Olivier Messiaen – Oraison (1937)

Olivier Messian´s  “Oriason” is written for the early electronic instrument, the Ondes Martenot, a close relation of the theremin.

Olivier Messiaen (December 10, 1908 – April 27, 1992) was a French composer, organist and ornithologist, one of the major composers of the 20th century. His music is rhythmically complex (he was interested in rhythms from ancient Greek and from Hindu sources); harmonically and melodicaly it is based on modes of limited transposition, which he abstracted from his early compositions and improvisations. Many of his compositions depict what he termed “the marvellous aspects of the faith”, and drew on his deeply held Roman Catholicism. [source]

Ensemble D´Ondes Martenot De Montréal. 1992.


Grażyna Bacewicz – Violin Concerto No.1 (1937)

Violin Concerto No.1 is written by Grażyna Bacewiczs in 1937. This recording is from the CD Grazyna Bacewicz: Violin Concertos Nos. 1, 3, 7, recorded in 2008 and 2009.

Chandos certainly hedged its bets right when it came to programming its second release with Polish violinist Joanna Kurkowicz; although they are well known and popular in former Eastern bloc countries, the violin concertos of Polish composer Grażyna Bacewicz have never been circulated on recordings in the West.

The Violin Concerto No. 1 (1937) was written for Bacewicz herself to play. The earlier concerto is attuned to neo-classicism and French style, whereas folk motifs dominate the later one. Very beautiful and technically assured concerti. [source]

I. Allegro  (4:05)
II. Andante (Molto Espressivo) (4:40)
III. Vivace – Meno Mosso, Ma Non Troppo – Più Mosso – Tempo I (3:30)

Joanna Kurkowicz, Violin
Polish Radio Symphony Orchestra
Conductor – Lukasz Borowicz




[inspired by Ronnie Rocket, thanks a lot. And thanks to CLASSICAL20.COM]


Samuel Barber – First Essay for Orchestra op. 12 (1937)

Of the handful of 20th century American composers rightly esteemed as genuine practitioners of Romantic compositional styles, Samuel Barber is quite possibly the prime exemplar. Born in West Chester, Pennsylvania in 1910, Barber was the prototypical musical wunderkind, setting to work on his first opera at the age of nine. In 1924, he became one of the first students to enroll in the now-renowned Curtis Institute of Music in Philadelphia and a number of his most popular and enduring works, such as The School for Scandal Overture and Dover Beach for voice and string quartet, were written while Barber was still a student at the Curtis Institute.

Barber’s Essay for Orchestra (later re-titled First Essay for Orchestra following returns to the form in 1942 and 1978) was written in 1937, ostensibly at the behest of Arturo Toscanini, and given its premiere the following year, along with Barber’s Adagio for Strings. The Italian cellist-turned-conductor was an unusually keen champion of Barber’s music, which contributed significantly to the young composer’s early fame and international recognition. The attention and high praise of Artur Rodzinski and Ralph Vaughan Williams also helped to ensure Samuel Barber’s early place among the pantheon of distinguished American composers.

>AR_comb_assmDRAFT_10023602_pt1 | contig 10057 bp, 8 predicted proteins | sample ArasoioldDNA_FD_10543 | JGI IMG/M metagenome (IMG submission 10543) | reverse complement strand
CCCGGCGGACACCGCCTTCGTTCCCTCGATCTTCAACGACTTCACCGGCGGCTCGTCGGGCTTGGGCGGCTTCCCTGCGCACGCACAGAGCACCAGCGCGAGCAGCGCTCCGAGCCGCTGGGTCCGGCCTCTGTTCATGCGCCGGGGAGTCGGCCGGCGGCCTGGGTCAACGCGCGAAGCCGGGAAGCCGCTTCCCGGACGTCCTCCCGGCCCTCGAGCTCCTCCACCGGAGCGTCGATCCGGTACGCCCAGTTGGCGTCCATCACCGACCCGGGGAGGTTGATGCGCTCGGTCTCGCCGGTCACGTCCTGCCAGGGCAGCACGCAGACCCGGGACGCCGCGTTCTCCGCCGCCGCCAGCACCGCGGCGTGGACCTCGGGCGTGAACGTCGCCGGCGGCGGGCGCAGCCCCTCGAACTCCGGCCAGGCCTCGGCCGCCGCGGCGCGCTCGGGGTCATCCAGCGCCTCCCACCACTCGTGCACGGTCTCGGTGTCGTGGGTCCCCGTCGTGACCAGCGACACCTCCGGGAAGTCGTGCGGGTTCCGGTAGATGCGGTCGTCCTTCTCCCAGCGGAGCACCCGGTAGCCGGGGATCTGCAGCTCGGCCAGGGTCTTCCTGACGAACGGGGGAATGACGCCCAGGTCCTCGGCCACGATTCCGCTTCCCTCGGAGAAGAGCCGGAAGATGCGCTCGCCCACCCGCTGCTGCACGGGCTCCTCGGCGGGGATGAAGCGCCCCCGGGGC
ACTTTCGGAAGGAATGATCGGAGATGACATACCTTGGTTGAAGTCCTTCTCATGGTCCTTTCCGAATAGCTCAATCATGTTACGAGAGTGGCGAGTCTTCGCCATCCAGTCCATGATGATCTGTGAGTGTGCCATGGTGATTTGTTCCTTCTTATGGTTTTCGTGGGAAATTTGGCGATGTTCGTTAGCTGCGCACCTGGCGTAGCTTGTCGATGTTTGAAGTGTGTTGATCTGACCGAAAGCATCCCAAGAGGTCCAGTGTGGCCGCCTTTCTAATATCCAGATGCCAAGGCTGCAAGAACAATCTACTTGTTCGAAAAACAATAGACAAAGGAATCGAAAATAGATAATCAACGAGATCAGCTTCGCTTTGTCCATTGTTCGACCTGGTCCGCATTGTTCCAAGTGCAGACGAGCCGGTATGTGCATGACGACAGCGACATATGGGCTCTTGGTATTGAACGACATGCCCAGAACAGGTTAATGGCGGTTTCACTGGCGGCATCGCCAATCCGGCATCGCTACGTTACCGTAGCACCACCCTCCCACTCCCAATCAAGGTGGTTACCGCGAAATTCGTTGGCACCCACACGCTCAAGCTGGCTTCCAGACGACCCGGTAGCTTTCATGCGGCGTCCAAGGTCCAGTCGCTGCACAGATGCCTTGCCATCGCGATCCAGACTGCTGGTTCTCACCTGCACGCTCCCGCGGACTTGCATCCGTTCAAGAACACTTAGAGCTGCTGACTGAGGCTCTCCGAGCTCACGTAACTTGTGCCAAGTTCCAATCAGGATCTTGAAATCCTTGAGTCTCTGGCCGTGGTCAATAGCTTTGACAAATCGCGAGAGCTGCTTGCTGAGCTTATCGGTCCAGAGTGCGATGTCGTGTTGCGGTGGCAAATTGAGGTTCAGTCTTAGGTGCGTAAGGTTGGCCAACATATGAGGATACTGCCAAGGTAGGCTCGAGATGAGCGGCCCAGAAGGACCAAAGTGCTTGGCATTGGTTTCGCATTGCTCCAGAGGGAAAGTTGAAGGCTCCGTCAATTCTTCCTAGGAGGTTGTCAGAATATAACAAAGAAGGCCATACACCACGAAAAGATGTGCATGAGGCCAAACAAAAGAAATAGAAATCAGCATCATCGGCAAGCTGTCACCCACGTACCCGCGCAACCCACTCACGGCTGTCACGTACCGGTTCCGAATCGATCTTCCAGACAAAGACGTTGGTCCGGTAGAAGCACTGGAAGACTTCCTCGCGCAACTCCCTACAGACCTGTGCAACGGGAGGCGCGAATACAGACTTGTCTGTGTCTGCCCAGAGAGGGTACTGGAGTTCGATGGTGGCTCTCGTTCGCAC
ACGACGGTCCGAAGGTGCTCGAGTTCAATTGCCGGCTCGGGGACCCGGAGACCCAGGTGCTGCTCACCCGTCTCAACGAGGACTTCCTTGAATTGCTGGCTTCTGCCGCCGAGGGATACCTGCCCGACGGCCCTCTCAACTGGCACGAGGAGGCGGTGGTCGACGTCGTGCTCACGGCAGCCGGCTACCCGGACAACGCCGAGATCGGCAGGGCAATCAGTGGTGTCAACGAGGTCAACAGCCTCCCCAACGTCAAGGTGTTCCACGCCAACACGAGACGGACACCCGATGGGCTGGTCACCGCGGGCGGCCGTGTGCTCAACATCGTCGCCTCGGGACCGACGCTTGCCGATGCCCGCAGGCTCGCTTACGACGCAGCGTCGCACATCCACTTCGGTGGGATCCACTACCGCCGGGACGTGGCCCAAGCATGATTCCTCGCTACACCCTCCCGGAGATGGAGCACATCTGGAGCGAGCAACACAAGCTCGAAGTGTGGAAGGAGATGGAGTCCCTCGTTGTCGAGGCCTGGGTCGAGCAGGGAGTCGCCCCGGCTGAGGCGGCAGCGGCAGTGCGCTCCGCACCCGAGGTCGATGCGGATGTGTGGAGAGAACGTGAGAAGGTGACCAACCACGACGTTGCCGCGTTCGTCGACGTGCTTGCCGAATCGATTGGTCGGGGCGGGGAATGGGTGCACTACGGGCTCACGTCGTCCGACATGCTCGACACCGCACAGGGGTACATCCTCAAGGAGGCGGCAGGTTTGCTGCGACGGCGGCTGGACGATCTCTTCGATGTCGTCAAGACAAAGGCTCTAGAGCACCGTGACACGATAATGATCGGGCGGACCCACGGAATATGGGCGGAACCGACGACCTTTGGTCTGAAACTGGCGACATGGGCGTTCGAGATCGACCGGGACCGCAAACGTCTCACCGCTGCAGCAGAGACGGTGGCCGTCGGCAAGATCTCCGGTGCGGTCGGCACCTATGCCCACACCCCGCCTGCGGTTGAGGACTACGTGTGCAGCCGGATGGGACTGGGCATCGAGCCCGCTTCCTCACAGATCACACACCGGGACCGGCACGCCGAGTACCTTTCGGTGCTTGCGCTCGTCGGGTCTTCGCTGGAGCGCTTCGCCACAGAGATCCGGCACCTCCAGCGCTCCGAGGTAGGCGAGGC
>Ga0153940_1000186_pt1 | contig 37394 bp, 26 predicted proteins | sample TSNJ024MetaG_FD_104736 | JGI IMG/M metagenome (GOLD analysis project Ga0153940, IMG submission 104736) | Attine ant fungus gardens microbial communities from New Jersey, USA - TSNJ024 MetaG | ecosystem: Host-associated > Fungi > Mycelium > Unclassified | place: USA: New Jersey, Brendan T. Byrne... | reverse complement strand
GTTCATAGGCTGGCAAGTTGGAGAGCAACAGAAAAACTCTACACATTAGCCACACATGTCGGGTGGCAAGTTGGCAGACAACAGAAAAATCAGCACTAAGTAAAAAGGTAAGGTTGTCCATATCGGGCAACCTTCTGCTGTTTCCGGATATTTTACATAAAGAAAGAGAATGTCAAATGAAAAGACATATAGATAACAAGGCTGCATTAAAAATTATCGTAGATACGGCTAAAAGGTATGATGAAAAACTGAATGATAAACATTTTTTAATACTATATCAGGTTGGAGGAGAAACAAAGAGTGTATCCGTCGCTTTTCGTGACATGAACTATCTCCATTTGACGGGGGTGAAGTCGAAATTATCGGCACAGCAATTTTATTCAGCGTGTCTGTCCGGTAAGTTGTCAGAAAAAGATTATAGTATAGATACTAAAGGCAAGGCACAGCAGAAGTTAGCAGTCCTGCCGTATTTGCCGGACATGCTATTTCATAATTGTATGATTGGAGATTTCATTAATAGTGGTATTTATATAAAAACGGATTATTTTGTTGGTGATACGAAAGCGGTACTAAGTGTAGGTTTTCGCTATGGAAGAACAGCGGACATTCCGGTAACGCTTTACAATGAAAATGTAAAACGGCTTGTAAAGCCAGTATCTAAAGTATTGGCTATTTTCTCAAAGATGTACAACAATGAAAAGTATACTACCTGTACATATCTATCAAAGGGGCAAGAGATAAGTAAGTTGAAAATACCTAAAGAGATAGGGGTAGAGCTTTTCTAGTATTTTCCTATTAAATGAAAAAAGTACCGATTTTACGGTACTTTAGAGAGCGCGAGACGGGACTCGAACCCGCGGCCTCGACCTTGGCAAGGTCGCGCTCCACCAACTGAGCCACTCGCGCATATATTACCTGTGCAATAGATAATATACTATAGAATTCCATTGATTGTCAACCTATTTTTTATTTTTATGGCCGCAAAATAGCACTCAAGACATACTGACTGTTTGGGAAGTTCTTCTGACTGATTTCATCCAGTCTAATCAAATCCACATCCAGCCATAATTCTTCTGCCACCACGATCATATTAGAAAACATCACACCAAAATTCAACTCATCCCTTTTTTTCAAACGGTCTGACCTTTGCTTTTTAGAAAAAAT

The musical “essay,” a form of Barber’s own rather clever invention and one with which he had some previous success over a decade earlier in his Three Essays for Piano, is a medium much like its more familiar literary counterpart. As with a written essay, the idea behind a musical essay is the development of a complex, well-reasoned, thoughtful work drawn from a single melodic thesis.

The Essay begins with divided violas and cellos gently stating the work’s main theme in a mournful, languid Andante sostenuto. This same theme is soon taken over by upper strings, while briefly joined by the horns, and is only partially developed by an iridescent brass choir. A short-lived animated section is heralded by oboes, clarinets, horns, and trumpets followed by a restatement of the first theme, this time by the full orchestra. The transition to the work’s frenzied middle section comes as lower strings offer counterpoint to the horn’s repetition of the earlier theme. This middle section contains some of the Essay’s more intricate and animated writing, with strings playing light, nimble rhythmic figures in triple meter evocative of a symphonic scherzo. Soon, woodwinds and piano mimic this pattern while strings accompany with pizzicato quarter notes before returning to the figure they first introduced. Much momentum builds as the piece rushes to an exasperated climax then quickly tapers off. The work ends with a highly unsettling “question” posited by a trio of trumpets and tentatively answered by hushed violins set against a backdrop of grumbling timpani. [Source]

– J. Anthony McAlister is a cellist and writer currently at work on a fictional account of the abdication of King Edward VIII.